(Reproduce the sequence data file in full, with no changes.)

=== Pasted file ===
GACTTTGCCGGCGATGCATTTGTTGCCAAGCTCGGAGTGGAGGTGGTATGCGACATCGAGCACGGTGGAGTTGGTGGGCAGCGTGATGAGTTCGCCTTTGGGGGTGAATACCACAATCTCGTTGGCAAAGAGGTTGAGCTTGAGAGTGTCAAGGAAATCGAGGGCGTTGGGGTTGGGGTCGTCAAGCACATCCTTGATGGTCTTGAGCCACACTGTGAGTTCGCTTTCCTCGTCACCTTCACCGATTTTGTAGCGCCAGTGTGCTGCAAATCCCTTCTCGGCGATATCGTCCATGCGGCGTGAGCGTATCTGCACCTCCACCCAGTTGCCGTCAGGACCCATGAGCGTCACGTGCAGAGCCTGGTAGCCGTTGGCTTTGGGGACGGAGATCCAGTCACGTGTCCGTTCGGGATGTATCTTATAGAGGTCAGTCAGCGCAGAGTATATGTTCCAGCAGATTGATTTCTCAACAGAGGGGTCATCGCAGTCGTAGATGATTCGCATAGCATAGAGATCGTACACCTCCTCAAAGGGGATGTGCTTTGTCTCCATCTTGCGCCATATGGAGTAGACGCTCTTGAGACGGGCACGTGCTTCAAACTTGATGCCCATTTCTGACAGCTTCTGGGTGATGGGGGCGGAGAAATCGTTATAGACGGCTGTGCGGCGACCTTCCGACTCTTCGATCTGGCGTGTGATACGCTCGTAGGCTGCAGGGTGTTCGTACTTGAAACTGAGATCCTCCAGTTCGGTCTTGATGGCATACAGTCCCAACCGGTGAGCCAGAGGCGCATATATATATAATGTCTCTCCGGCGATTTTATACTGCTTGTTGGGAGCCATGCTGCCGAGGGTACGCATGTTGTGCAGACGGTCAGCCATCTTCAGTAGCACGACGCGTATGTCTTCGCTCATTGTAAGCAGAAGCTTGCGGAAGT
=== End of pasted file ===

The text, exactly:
GACTTTGCCGGCGATGCATTTGTTGCCAAGCTCGGAGTGGAGGTGGTATGCGACATCGAGCACGGTGGAGTTGGTGGGCAGCGTGATGAGTTCGCCTTTGGGGGTGAATACCACAATCTCGTTGGCAAAGAGGTTGAGCTTGAGAGTGTCAAGGAAATCGAGGGCGTTGGGGTTGGGGTCGTCAAGCACATCCTTGATGGTCTTGAGCCACACTGTGAGTTCGCTTTCCTCGTCACCTTCACCGATTTTGTAGCGCCAGTGTGCTGCAAATCCCTTCTCGGCGATATCGTCCATGCGGCGTGAGCGTATCTGCACCTCCACCCAGTTGCCGTCAGGACCCATGAGCGTCACGTGCAGAGCCTGGTAGCCGTTGGCTTTGGGGACGGAGATCCAGTCACGTGTCCGTTCGGGATGTATCTTATAGAGGTCAGTCAGCGCAGAGTATATGTTCCAGCAGATTGATTTCTCAACAGAGGGGTCATCGCAGTCGTAGATGATTCGCATAGCATAGAGATCGTACACCTCCTCAAAGGGGATGTGCTTTGTCTCCATCTTGCGCCATATGGAGTAGACGCTCTTGAGACGGGCACGTGCTTCAAACTTGATGCCCATTTCTGACAGCTTCTGGGTGATGGGGGCGGAGAAATCGTTATAGACGGCTGTGCGGCGACCTTCCGACTCTTCGATCTGGCGTGTGATACGCTCGTAGGCTGCAGGGTGTTCGTACTTGAAACTGAGATCCTCCAGTTCGGTCTTGATGGCATACAGTCCCAACCGGTGAGCCAGAGGCGCATATATATATAATGTCTCTCCGGCGATTTTATACTGCTTGTTGGGAGCCATGCTGCCGAGGGTACGCATGTTGTGCAGACGGTCAGCCATCTTCAGTAGCACGACGCGTATGTCTTCGCTCATTGTAAGCAGAAGCTTGCGGAAGT